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Conservative Leader Stephen Harper on the campaign trail in Saanich, B.C., on March 28, 2011. (Adrian Wyld/The Canadian Press/Adrian Wyld/The Canadian Press)
Conservative Leader Stephen Harper on the campaign trail in Saanich, B.C., on March 28, 2011. (Adrian Wyld/The Canadian Press/Adrian Wyld/The Canadian Press)

Reality Check

Probing the pledge: The Tories' flawed tax break for families Add to ...

THE PROMISE

It's a seductive idea: Reward stay-at-home moms for unpaid child-rearing work, while eliminating tax inequities between single-income and two-income households.

That explains why Conservative Leader Stephen Harper made income splitting his first major campaign promise.

The Conservatives pledged Monday to let families with children share $50,000 of their household income once Ottawa eliminates the deficit in four years. The plan would allow a family's main breadwinner to shift taxable income to a less-taxed spouse or dependent children. The Conservatives estimate the measure would save as many as 1.8 million Canadian families an average of $1,300 a year at a cost of $2.5-billion.

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Canada already allows elderly couples to split pension income, a measure introduced by the Conservatives in 2006. Canadians can also shift some income with spousal RRSPs, tax-free savings accounts, college tuition fees and the child tax benefit.

THE PROBLEM

The benefits would flow mainly to wealthier Canadians. A family headed by someone in the top 2011 income bracket ($128,800) would save more than $6,000. Working families in which the top earner makes less than $41,544 wouldn't get anything. Nor would single people, including divorced parents. Income splitting is also a complex way to encourage a parent to stay home, creating lots of work for accountants.

That partly explains why the vast majority of OECD countries (21 of 30) don't allow sharing of employment income within families.

THE BIAS

While income splitting offers fairness of one kind, it introduces fresh inequities. It tilts the tax system in favour of single-income families, including childless ones. And they're typically better off than other Canadians.

The most serious flaw is that employment income isn't a fair measure of real living standards, Simon Fraser University tax expert Jonathan Kesselman argued in a 2008 study for the Institute for Research on Public Policy. Single-income families are typically better off financially than two-income couples because they have lower work-related expenses (transportation, clothing and the like) and don't have to pay for child care, housecleaning or other household needs, Mr. Kesselman concluded.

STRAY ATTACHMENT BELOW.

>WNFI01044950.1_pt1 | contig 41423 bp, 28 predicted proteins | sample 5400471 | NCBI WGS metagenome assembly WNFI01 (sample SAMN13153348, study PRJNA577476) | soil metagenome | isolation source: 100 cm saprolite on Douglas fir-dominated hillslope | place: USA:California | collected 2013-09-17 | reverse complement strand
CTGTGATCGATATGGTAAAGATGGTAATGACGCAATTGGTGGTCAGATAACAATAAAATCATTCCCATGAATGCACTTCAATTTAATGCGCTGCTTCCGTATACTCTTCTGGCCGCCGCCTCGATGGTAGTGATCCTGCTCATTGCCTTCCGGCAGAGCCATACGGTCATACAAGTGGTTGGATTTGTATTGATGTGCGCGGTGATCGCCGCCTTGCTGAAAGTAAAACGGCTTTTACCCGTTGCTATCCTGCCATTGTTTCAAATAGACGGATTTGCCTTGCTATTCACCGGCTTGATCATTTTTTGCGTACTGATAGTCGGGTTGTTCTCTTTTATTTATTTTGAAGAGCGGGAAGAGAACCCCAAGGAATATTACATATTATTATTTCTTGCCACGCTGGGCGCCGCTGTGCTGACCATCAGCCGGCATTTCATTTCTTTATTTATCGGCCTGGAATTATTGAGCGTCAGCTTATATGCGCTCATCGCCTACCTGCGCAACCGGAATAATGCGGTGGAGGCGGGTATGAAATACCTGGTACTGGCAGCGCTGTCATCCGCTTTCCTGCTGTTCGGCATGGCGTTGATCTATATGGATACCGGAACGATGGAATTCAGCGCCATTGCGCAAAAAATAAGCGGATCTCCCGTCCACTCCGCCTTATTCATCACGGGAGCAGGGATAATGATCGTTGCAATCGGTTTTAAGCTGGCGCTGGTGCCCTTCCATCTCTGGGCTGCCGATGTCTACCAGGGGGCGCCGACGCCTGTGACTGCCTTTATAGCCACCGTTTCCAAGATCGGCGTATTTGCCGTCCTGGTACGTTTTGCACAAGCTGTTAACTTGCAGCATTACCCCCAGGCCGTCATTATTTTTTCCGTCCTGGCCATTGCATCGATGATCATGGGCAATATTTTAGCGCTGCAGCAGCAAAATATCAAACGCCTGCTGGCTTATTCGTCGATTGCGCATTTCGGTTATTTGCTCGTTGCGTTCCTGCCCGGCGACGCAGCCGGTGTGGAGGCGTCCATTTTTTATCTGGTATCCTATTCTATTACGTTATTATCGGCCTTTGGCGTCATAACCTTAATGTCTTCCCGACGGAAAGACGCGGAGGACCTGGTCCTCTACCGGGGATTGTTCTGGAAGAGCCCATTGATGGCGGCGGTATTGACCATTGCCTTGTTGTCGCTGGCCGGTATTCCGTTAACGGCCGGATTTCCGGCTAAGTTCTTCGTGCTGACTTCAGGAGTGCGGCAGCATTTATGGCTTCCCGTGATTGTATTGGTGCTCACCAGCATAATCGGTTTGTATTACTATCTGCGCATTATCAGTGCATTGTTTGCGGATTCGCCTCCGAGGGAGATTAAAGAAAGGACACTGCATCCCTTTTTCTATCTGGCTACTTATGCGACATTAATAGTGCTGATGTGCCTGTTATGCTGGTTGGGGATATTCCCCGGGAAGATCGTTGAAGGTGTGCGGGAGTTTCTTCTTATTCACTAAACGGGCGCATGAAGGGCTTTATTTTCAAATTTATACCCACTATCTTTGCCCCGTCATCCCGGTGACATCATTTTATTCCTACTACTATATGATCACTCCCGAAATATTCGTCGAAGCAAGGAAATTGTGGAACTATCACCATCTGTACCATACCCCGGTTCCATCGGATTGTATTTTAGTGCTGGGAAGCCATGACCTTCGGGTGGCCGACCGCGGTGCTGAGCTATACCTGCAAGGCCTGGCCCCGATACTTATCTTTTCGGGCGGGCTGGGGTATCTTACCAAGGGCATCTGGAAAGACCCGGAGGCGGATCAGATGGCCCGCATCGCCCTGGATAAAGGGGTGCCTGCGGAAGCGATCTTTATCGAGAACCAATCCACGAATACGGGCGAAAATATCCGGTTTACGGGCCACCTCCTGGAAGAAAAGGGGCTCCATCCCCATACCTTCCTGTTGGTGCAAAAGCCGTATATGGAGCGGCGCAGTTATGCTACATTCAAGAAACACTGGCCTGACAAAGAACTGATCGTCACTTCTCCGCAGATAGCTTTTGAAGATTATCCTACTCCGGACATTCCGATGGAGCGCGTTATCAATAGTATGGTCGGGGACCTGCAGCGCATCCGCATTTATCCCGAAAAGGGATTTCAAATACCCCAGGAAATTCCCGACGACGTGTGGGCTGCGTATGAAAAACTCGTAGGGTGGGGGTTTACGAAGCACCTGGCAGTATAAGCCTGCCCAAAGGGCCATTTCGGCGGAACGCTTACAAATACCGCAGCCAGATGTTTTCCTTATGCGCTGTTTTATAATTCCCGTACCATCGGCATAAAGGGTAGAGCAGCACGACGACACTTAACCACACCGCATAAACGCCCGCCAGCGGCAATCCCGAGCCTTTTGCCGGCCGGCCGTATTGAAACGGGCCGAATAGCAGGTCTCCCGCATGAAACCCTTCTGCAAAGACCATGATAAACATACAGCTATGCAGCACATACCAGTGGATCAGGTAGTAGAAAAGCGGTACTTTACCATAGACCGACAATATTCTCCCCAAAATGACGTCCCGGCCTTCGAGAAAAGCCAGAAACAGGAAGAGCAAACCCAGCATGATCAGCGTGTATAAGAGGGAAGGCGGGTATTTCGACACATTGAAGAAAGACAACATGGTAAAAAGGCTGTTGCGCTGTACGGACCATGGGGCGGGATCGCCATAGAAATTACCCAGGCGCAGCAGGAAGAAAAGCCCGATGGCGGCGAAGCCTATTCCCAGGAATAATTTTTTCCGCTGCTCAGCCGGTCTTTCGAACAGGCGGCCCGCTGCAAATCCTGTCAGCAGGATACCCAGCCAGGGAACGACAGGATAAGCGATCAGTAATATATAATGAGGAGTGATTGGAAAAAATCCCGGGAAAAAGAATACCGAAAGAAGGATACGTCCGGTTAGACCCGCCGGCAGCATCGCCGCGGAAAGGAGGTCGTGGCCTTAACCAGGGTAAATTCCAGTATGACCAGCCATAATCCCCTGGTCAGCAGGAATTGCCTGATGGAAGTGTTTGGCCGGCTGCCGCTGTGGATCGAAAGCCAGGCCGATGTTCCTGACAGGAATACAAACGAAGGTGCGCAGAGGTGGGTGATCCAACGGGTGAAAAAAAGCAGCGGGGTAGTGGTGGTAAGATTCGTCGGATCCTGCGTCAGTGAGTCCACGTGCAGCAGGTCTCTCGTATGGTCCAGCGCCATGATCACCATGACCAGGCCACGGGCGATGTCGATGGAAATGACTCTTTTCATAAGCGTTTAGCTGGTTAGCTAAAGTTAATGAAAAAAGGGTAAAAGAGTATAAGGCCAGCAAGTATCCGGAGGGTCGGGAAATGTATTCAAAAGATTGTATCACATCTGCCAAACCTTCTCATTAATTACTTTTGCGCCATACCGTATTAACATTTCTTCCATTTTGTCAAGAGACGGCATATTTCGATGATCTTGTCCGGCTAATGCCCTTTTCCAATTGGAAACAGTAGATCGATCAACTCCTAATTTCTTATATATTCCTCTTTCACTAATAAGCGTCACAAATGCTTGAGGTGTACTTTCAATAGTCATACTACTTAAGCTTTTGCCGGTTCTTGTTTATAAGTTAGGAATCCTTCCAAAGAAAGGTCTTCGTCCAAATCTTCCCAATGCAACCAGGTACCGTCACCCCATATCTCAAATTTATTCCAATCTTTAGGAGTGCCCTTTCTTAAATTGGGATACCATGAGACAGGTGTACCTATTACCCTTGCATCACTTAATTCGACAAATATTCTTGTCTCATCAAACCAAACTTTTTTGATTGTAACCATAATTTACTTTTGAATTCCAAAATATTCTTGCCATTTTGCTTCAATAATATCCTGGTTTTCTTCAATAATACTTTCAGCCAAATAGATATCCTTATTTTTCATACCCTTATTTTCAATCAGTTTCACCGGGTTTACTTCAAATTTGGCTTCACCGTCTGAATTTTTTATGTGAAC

What's more, income splitting raises the marginal tax rate of the lower-income spouse (typically the wife), dissuading them from working. Experts say that's not the right signal to send as the baby boom generation prepares to retire, leaving a gaping hole in the labour market.

THE ALTERNATIVE

At the end of the day, there are better ways to achieve similar social policy objectives, said Erin Weir, senior economist at the International Trade Union Confederation in Brussels.

"It makes sense for the government to help families taking care of children," Mr. Weir agreed. "The question is: For a couple of billion dollars, is this the best way of doing that? … I'd much rather see investments in child care or parental leave, and tax measures that benefit people at the lowest income levels."

And if the goal is to lower Canadians' tax burden, just cut income-tax rates for everyone or remove the lowest income earners from the tax rolls, said Andrew Sharpe, executive director of the Ottawa-based Centre for the Study of Living Standards, an independent think tank.

THE CATCH

No balanced budget, no tax break.

Follow on Twitter: @barriemckenna

 

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